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Twilight vs. Buffy

December 4, 2008

Whedonesque linked to an article from the Guardian which is very much in line with my own thoughts on the Twilight series of books.  I recommend reading the entire article, but here are a few choice quotes from Lucy Mangan:

"If only Meyer had taken Buffy as her template. If only she had used that groundbreaking series as her foundation and built on it. If only there was a Whedonesque intelligence and modern, feminist sensibility informing Twilight and its successors. If only. What you have instead in Meyer’s work is a depressingly retrograde, deeply anti-feminist, borderline misogynistic novel that drains its heroine of life and vitality as surely as if a vampire had sunk his teeth into her and leaves her a bloodless cipher while the story happens around her. Edward tells her she is ‘so interesting … fascinating’, but the reader looks in vain for his evidence.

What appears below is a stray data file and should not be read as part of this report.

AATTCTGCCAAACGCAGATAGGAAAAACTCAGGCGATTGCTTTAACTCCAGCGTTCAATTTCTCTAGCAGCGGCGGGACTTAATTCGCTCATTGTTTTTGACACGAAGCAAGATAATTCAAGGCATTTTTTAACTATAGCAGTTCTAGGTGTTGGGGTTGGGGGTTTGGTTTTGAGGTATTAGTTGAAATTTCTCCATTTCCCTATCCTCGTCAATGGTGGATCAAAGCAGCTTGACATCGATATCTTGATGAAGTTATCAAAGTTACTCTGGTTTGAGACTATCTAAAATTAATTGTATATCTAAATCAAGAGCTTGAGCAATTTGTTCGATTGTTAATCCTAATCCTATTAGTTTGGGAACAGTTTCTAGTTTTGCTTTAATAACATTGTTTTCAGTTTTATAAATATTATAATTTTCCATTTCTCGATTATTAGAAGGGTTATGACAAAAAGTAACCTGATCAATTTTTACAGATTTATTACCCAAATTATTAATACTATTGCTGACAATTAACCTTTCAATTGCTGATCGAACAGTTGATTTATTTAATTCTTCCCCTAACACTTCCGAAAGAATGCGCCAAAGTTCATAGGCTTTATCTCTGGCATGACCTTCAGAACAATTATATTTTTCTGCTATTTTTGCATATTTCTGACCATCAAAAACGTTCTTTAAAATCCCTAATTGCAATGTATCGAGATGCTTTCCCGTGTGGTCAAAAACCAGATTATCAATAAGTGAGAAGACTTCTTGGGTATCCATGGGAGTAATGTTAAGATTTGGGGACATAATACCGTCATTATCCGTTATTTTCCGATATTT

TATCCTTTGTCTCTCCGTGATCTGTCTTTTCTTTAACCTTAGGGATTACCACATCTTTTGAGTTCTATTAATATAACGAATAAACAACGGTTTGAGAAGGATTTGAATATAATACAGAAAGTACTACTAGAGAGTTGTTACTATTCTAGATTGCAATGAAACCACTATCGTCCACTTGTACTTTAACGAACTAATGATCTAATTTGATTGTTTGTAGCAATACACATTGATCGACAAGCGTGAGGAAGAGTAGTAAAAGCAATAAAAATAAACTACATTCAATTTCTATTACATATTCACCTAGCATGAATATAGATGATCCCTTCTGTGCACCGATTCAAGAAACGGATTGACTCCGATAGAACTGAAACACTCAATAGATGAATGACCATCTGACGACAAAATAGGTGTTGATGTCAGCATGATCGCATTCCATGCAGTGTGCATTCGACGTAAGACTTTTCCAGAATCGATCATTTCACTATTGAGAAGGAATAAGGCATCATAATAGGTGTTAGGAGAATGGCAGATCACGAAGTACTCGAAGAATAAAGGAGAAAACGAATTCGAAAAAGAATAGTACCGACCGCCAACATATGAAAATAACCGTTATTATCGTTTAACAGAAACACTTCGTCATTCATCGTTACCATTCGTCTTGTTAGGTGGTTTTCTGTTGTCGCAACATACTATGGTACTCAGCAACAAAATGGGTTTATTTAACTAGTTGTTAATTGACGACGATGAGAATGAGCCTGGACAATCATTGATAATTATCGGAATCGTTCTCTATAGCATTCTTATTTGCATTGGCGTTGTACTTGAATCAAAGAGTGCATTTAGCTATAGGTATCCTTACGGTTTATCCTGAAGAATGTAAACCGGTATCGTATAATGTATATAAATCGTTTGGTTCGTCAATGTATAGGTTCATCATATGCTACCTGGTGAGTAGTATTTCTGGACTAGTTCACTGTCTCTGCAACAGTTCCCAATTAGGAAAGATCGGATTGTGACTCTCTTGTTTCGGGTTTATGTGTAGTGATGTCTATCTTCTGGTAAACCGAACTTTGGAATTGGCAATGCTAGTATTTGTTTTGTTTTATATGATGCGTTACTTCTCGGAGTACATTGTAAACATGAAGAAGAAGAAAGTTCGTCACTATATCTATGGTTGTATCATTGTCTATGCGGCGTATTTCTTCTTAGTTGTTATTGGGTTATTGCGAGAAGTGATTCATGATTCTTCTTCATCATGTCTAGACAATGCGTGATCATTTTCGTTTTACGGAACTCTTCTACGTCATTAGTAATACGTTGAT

Mangan ends with a particularly biting conclusion:

"Edward is no hero. Bella is no Buffy. And Twilight’s underlying message – that self-sacrifice makes you a worthy girlfriend, that men mustn’t be excited beyond a certain point, that men with problems must be forgiven everything, that female passivity is a state to be encouraged – are no good to anyone. It should be staked through its black, black heart."

Mangan makes some valid points that I whole-heartedly agree with.  That said, I think people should be free to enjoy whatever books they like, and a book doesn’t have to have a good message in order to be enjoyable.  At the same time, it is always best to be aware of the messages in the text.  For me, Twilight had a very negative message, AND was not enjoyable. I did really enjoy the movie though, but probably not in the way intended by the creators–was it supposed to be a comedy?  Snarkiness aside, the character of Bella was also much improved in the film, with a bit more of a backbone.  Food for thought …

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